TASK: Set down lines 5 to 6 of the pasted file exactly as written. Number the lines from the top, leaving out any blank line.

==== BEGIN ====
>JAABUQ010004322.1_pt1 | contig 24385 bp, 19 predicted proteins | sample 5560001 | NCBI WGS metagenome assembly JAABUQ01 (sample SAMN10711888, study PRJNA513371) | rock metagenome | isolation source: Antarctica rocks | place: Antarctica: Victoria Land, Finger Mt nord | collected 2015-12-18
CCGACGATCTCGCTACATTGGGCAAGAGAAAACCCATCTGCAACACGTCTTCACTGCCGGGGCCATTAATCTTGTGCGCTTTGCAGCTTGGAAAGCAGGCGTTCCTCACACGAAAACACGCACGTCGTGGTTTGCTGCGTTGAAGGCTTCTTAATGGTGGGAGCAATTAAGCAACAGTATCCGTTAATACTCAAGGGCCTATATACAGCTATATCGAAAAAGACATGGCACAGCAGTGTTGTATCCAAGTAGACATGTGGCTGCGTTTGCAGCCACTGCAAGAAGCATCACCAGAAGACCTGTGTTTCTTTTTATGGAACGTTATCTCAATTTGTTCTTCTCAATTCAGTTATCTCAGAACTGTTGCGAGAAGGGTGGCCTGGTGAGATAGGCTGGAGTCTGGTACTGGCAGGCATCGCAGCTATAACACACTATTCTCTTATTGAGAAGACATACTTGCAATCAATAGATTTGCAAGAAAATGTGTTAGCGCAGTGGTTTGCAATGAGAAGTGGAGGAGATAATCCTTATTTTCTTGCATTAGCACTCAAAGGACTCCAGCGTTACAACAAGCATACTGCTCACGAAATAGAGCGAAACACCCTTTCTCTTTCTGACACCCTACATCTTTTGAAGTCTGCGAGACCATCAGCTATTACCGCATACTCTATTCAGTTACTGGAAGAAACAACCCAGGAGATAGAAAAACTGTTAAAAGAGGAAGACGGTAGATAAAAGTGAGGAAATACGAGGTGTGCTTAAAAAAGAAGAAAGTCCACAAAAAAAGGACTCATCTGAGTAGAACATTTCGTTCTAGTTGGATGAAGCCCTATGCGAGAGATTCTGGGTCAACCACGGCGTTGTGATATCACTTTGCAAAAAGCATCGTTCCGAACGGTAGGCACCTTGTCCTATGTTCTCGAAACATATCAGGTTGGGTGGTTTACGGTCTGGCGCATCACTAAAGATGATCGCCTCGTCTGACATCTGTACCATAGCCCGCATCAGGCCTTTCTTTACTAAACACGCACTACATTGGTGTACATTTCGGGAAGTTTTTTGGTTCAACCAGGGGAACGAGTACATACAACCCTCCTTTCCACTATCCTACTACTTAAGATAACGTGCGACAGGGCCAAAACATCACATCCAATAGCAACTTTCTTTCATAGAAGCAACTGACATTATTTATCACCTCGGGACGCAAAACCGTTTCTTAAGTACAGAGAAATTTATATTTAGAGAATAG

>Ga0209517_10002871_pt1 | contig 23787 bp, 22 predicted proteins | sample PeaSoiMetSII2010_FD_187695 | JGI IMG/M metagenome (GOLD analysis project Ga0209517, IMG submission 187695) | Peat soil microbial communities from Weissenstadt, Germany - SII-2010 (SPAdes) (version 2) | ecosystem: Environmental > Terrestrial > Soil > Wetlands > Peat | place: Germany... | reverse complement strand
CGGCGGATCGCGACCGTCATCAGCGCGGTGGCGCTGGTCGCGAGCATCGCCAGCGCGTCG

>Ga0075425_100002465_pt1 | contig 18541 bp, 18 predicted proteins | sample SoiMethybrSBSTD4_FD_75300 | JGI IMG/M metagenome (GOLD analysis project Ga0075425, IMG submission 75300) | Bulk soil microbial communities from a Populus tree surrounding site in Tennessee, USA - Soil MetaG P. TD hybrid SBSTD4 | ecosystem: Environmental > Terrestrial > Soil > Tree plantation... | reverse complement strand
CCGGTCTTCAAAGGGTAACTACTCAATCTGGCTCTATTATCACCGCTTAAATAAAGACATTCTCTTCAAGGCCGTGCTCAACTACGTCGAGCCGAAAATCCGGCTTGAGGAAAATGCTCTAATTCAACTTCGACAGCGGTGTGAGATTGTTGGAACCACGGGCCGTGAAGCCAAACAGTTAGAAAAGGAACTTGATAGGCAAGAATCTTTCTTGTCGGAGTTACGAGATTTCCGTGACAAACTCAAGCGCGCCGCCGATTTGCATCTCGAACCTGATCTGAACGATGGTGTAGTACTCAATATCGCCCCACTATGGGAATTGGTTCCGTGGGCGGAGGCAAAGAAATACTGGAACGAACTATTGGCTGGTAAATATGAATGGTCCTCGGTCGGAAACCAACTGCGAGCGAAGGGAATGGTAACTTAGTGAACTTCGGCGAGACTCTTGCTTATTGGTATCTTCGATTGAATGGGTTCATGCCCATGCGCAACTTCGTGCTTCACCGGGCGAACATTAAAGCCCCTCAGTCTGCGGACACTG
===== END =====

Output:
>Ga0075425_100002465_pt1 | contig 18541 bp, 18 predicted proteins | sample SoiMethybrSBSTD4_FD_75300 | JGI IMG/M metagenome (GOLD analysis project Ga0075425, IMG submission 75300) | Bulk soil microbial communities from a Populus tree surrounding site in Tennessee, USA - Soil MetaG P. TD hybrid SBSTD4 | ecosystem: Environmental > Terrestrial > Soil > Tree plantation... | reverse complement strand
CCGGTCTTCAAAGGGTAACTACTCAATCTGGCTCTATTATCACCGCTTAAATAAAGACATTCTCTTCAAGGCCGTGCTCAACTACGTCGAGCCGAAAATCCGGCTTGAGGAAAATGCTCTAATTCAACTTCGACAGCGGTGTGAGATTGTTGGAACCACGGGCCGTGAAGCCAAACAGTTAGAAAAGGAACTTGATAGGCAAGAATCTTTCTTGTCGGAGTTACGAGATTTCCGTGACAAACTCAAGCGCGCCGCCGATTTGCATCTCGAACCTGATCTGAACGATGGTGTAGTACTCAATATCGCCCCACTATGGGAATTGGTTCCGTGGGCGGAGGCAAAGAAATACTGGAACGAACTATTGGCTGGTAAATATGAATGGTCCTCGGTCGGAAACCAACTGCGAGCGAAGGGAATGGTAACTTAGTGAACTTCGGCGAGACTCTTGCTTATTGGTATCTTCGATTGAATGGGTTCATGCCCATGCGCAACTTCGTGCTTCACCGGGCGAACATTAAAGCCCCTCAGTCTGCGGACACTG